There's so much to see and do around Champany.
Linlithgow Palace was the birthplace of Mary, Queen of Scots and the start of her story. A great place to visit with views over historic Linlithgow, the Peel and the loch. Linlithgow's ancient seaport, Blackness is a charming village with Blackness Castle at its heart. Reputedly built as a "flagship" for the navy, it has performed many roles over the years including as a barracks and a prison. Most recently it has played a starring role in the new TV series Outlander.
On the banks of the Forth
Travel across the Forth Bridge to Dalgety Bay and visit St. Bridget's Kirk a charming small church dating from 1170. The views over the River Forth and Forth Bridges are spectacular. A short distance inland lies Aberdour Castle a particularly elegant castle with a fully intact doocot. Be sure not to leave before finding the painted ceiling which dates from the 1600s.
St Bridget's Kirk was used as a holiday retreat for the monks of Inchcolm Abbey set on Inchcolm Island in the middle of the Forth. A fantastic trip to complete the story is to take a boat and explore this historical island. Stories on the island date from Roman times through to the First and Second World Wars where it formed an important role in the coastal defences for Rosyth Naval Base.
With so much to see it's difficult to know where to start. Edinburgh Castle is the obvious choice, making sure not to miss the Scottish National War Memorial at the very top of Castle Rock. Travel down the length of the The Royal Mile before arriving at The Palace of Holyroodhouse and especially The Queen's Gallery, a charming gallery in the heart of historic Edinburgh. Whilst in this part of town it would be remiss not to visit the Scottish Parliament just across the road from the palace.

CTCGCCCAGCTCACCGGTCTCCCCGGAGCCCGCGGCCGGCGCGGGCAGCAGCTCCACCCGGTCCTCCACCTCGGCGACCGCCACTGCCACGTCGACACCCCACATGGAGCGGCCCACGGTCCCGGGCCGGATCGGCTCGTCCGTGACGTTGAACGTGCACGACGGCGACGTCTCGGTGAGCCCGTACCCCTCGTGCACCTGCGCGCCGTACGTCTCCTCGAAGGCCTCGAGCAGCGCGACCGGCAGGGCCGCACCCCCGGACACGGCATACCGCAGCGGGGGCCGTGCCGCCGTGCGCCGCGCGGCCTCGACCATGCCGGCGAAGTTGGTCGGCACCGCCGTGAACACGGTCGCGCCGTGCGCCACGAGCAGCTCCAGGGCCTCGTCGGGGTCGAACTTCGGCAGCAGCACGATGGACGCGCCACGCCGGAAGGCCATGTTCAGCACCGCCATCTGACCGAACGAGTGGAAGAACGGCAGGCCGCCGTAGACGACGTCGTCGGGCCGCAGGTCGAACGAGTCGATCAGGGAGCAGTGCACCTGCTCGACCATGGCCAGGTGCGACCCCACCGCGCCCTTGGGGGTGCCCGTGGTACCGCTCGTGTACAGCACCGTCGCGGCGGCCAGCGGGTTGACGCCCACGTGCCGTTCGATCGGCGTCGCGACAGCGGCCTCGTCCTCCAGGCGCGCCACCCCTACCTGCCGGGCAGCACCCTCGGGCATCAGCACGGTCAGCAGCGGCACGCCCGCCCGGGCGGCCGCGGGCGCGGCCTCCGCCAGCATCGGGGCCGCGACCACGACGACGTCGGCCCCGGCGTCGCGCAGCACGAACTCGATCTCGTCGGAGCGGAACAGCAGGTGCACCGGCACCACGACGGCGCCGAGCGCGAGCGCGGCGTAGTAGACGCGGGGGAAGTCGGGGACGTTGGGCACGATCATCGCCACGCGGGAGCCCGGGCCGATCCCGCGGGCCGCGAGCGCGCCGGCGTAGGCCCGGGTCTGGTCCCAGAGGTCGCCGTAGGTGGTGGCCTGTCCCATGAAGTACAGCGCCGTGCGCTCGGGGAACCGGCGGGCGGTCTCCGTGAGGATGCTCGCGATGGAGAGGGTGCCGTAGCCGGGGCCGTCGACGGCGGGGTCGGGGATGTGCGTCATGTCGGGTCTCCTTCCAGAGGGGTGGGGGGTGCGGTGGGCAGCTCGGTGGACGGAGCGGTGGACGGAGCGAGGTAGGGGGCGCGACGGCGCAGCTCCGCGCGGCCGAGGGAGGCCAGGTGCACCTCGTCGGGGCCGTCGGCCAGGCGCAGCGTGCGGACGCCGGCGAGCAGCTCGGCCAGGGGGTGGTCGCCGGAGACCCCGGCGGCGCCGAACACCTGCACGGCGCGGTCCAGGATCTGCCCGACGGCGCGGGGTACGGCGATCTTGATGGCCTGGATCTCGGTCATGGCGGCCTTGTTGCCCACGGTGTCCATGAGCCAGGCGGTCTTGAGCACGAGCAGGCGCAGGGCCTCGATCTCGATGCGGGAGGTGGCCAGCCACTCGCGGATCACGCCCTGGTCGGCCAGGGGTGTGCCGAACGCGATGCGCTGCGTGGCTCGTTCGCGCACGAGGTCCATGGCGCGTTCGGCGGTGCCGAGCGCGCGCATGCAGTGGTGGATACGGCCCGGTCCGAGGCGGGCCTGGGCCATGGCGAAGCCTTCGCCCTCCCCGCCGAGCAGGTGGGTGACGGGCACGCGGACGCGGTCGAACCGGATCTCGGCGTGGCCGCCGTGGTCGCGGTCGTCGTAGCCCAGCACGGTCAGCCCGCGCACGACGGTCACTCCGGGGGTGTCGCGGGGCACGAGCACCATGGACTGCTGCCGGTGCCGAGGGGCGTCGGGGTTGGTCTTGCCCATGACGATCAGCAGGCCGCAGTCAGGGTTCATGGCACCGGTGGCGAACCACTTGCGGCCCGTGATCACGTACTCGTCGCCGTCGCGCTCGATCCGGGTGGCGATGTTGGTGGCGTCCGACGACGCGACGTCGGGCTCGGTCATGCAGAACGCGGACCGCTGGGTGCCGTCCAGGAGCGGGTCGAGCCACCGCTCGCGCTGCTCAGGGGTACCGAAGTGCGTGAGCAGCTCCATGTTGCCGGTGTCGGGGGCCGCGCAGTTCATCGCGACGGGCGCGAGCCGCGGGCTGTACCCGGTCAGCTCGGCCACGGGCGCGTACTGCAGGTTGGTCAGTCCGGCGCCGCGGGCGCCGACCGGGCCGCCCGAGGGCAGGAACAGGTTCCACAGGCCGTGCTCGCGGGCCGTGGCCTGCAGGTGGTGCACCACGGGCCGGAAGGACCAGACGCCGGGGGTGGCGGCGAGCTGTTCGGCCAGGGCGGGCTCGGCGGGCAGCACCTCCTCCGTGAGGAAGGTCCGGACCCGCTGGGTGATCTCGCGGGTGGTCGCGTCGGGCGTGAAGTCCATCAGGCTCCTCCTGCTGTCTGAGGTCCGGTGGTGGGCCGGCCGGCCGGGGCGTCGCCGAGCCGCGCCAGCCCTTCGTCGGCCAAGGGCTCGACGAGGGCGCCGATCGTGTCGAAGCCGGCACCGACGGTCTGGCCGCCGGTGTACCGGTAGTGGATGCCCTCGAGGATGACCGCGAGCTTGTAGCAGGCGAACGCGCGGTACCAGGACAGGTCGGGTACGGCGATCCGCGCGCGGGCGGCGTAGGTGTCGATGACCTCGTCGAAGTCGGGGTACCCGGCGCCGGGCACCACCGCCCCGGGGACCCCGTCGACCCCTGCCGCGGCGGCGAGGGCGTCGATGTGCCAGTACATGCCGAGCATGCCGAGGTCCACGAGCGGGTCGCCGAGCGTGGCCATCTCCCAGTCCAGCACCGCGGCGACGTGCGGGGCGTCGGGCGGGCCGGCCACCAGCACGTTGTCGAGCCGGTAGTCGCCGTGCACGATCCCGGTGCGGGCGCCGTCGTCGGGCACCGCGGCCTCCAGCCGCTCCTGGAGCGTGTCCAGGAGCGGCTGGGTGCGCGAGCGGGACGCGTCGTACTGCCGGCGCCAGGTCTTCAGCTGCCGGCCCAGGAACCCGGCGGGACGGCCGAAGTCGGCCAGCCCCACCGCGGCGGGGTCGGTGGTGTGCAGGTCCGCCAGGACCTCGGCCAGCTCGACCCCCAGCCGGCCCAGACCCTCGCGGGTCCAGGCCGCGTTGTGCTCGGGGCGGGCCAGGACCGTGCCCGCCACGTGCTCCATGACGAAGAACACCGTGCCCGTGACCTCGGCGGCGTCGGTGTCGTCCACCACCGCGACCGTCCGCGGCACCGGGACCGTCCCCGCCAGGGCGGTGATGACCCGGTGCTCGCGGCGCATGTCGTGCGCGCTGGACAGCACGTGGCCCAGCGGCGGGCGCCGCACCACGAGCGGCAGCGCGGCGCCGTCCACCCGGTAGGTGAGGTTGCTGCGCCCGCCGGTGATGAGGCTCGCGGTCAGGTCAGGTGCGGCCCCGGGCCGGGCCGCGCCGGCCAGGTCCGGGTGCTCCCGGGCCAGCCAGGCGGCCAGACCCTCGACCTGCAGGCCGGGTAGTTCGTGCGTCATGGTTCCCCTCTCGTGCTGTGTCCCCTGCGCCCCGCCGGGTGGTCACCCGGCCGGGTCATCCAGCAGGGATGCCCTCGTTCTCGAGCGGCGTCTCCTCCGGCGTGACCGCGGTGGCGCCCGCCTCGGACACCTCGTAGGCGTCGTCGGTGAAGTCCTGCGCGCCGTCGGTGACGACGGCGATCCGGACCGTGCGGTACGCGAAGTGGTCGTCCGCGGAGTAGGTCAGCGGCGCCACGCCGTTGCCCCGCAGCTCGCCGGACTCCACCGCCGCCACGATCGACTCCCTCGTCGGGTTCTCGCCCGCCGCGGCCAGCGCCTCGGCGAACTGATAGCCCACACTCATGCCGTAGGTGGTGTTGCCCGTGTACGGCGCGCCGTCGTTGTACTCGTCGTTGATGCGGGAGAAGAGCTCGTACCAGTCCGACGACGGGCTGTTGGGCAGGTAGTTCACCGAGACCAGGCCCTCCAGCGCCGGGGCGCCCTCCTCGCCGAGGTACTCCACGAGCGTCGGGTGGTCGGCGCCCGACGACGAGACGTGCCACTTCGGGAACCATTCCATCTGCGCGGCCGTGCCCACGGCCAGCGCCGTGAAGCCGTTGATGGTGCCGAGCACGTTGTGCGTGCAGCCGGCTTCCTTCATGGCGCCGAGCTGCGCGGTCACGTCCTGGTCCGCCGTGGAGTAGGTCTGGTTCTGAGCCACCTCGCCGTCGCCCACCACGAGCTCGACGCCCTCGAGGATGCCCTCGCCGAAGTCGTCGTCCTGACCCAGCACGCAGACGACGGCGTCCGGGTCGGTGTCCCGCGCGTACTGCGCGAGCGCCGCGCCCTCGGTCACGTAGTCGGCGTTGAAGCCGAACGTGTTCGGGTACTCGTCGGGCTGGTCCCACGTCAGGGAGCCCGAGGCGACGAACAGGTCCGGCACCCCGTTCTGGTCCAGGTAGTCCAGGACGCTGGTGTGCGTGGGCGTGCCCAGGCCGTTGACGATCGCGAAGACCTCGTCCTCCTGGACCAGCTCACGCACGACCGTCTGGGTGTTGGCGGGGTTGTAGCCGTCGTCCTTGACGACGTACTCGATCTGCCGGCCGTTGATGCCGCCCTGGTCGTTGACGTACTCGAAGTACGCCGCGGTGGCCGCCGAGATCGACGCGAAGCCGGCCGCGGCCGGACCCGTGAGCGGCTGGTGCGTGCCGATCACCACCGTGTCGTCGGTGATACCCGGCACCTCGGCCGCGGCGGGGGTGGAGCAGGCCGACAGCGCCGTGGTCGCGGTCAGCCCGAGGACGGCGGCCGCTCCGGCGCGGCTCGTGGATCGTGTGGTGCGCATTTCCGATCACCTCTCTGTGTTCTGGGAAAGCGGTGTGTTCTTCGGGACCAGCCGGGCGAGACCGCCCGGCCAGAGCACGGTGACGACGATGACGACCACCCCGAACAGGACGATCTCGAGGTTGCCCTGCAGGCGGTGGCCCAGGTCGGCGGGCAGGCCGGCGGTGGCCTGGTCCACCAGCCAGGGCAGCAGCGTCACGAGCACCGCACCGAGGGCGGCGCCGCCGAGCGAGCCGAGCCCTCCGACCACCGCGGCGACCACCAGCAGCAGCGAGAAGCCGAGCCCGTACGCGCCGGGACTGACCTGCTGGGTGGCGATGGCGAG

Back in the centre of Edinburgh a fantastic view of both the Old and New towns can be gained by climbing the steps of the Scott Monument on Princes Street. A small museum at the centre of the tower tells the story of Sir Walter Scott himself.
Heading south from Edinburgh and following Mary, Queen of Scots from Linlithgow, head to Craigmillar Castle where Mary spent time around 1566. Further south into the borders, continue to follow the life of Sir Walter Scott with a visit to Smailholm Tower a place he spent much time in his youth and then onwards to Abbotsford the magnificent home that he built next to his beloved River Tweed.
No visit to the Borders would be complete without a visit to the Abbeys: Melrose, Jedburgh and most especially Dryburgh Abbey. It sits in a truly beautiful situation on the banks of the Tweed and is the final resting place of Sir Walter.
For Golfers looking for something a little different we would highly recommend the Leven Links a tough little course but one that offers great rewards. Heading south of Edinburgh golfers should head to the links of North Berwick and especially Dunbar, a fascinating round where you play between the ruins of abandoned houses.
If heading to St Andrews, the "Home of Golf" our choice would be the Castle Course. Whilst in St. Andrews we recommend a visit to St. Andrews Castle. Here you are able to see the result of medieval mining and counter mining for defence. There are few other, if any, places that provide such a graphic demonstration of this type of early warfare.Return to Places to Visit…